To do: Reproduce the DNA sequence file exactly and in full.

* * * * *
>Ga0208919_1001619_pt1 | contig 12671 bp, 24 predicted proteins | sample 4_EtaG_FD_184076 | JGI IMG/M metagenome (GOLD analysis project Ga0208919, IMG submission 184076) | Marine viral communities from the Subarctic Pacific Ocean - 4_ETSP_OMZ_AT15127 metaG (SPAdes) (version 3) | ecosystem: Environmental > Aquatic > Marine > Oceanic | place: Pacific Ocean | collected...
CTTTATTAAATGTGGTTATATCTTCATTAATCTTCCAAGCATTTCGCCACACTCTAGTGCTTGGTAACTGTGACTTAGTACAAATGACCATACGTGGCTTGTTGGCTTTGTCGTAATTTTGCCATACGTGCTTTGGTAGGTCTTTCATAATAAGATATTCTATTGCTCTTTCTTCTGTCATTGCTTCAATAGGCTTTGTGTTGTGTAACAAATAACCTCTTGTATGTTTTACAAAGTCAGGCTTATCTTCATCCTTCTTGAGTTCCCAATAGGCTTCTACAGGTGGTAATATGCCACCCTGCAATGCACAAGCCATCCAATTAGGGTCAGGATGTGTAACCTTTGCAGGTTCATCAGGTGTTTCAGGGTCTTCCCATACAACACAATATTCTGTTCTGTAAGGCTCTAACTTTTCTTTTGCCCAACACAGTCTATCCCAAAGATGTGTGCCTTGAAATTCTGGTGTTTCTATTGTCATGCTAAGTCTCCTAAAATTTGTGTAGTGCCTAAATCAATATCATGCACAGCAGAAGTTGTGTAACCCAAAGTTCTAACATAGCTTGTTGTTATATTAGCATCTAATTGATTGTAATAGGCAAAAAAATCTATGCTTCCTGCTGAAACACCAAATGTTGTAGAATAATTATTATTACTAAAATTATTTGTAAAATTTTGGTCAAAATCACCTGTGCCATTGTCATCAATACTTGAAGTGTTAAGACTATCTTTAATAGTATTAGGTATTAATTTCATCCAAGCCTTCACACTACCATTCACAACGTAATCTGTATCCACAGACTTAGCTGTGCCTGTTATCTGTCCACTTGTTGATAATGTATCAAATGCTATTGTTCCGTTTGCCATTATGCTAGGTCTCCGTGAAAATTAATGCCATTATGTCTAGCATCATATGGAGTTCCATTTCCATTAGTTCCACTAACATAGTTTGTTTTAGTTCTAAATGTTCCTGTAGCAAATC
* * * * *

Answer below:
>Ga0208919_1001619_pt1 | contig 12671 bp, 24 predicted proteins | sample 4_EtaG_FD_184076 | JGI IMG/M metagenome (GOLD analysis project Ga0208919, IMG submission 184076) | Marine viral communities from the Subarctic Pacific Ocean - 4_ETSP_OMZ_AT15127 metaG (SPAdes) (version 3) | ecosystem: Environmental > Aquatic > Marine > Oceanic | place: Pacific Ocean | collected...
CTTTATTAAATGTGGTTATATCTTCATTAATCTTCCAAGCATTTCGCCACACTCTAGTGCTTGGTAACTGTGACTTAGTACAAATGACCATACGTGGCTTGTTGGCTTTGTCGTAATTTTGCCATACGTGCTTTGGTAGGTCTTTCATAATAAGATATTCTATTGCTCTTTCTTCTGTCATTGCTTCAATAGGCTTTGTGTTGTGTAACAAATAACCTCTTGTATGTTTTACAAAGTCAGGCTTATCTTCATCCTTCTTGAGTTCCCAATAGGCTTCTACAGGTGGTAATATGCCACCCTGCAATGCACAAGCCATCCAATTAGGGTCAGGATGTGTAACCTTTGCAGGTTCATCAGGTGTTTCAGGGTCTTCCCATACAACACAATATTCTGTTCTGTAAGGCTCTAACTTTTCTTTTGCCCAACACAGTCTATCCCAAAGATGTGTGCCTTGAAATTCTGGTGTTTCTATTGTCATGCTAAGTCTCCTAAAATTTGTGTAGTGCCTAAATCAATATCATGCACAGCAGAAGTTGTGTAACCCAAAGTTCTAACATAGCTTGTTGTTATATTAGCATCTAATTGATTGTAATAGGCAAAAAAATCTATGCTTCCTGCTGAAACACCAAATGTTGTAGAATAATTATTATTACTAAAATTATTTGTAAAATTTTGGTCAAAATCACCTGTGCCATTGTCATCAATACTTGAAGTGTTAAGACTATCTTTAATAGTATTAGGTATTAATTTCATCCAAGCCTTCACACTACCATTCACAACGTAATCTGTATCCACAGACTTAGCTGTGCCTGTTATCTGTCCACTTGTTGATAATGTATCAAATGCTATTGTTCCGTTTGCCATTATGCTAGGTCTCCGTGAAAATTAATGCCATTATGTCTAGCATCATATGGAGTTCCATTTCCATTAGTTCCACTAACATAGTTTGTTTTAGTTCTAAATGTTCCTGTAGCAAATC